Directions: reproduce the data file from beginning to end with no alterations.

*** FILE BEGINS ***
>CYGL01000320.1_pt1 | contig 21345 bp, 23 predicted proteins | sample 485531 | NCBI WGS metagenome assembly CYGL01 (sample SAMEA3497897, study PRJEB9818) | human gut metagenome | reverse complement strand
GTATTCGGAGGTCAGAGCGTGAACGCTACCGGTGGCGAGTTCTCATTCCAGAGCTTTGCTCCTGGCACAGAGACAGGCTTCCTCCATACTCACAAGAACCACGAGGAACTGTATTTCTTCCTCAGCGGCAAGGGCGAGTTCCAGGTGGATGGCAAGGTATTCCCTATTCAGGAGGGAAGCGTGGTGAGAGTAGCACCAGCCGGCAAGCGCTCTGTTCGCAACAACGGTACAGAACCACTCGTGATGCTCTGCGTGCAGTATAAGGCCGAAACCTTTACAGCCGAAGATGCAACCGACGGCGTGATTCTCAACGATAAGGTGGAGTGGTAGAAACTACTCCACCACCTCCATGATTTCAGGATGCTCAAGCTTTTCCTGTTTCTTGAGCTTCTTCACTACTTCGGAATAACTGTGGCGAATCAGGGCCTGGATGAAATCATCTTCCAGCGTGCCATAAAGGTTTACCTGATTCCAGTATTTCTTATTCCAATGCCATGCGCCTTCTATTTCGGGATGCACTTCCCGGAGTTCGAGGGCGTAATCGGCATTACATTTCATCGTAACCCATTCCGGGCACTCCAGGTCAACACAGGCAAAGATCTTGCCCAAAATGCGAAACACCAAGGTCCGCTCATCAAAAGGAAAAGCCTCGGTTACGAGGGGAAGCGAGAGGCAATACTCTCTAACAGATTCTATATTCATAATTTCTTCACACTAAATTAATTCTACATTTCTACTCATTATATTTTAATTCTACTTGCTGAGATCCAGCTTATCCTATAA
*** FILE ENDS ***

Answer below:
>CYGL01000320.1_pt1 | contig 21345 bp, 23 predicted proteins | sample 485531 | NCBI WGS metagenome assembly CYGL01 (sample SAMEA3497897, study PRJEB9818) | human gut metagenome | reverse complement strand
GTATTCGGAGGTCAGAGCGTGAACGCTACCGGTGGCGAGTTCTCATTCCAGAGCTTTGCTCCTGGCACAGAGACAGGCTTCCTCCATACTCACAAGAACCACGAGGAACTGTATTTCTTCCTCAGCGGCAAGGGCGAGTTCCAGGTGGATGGCAAGGTATTCCCTATTCAGGAGGGAAGCGTGGTGAGAGTAGCACCAGCCGGCAAGCGCTCTGTTCGCAACAACGGTACAGAACCACTCGTGATGCTCTGCGTGCAGTATAAGGCCGAAACCTTTACAGCCGAAGATGCAACCGACGGCGTGATTCTCAACGATAAGGTGGAGTGGTAGAAACTACTCCACCACCTCCATGATTTCAGGATGCTCAAGCTTTTCCTGTTTCTTGAGCTTCTTCACTACTTCGGAATAACTGTGGCGAATCAGGGCCTGGATGAAATCATCTTCCAGCGTGCCATAAAGGTTTACCTGATTCCAGTATTTCTTATTCCAATGCCATGCGCCTTCTATTTCGGGATGCACTTCCCGGAGTTCGAGGGCGTAATCGGCATTACATTTCATCGTAACCCATTCCGGGCACTCCAGGTCAACACAGGCAAAGATCTTGCCCAAAATGCGAAACACCAAGGTCCGCTCATCAAAAGGAAAAGCCTCGGTTACGAGGGGAAGCGAGAGGCAATACTCTCTAACAGATTCTATATTCATAATTTCTTCACACTAAATTAATTCTACATTTCTACTCATTATATTTTAATTCTACTTGCTGAGATCCAGCTTATCCTATAA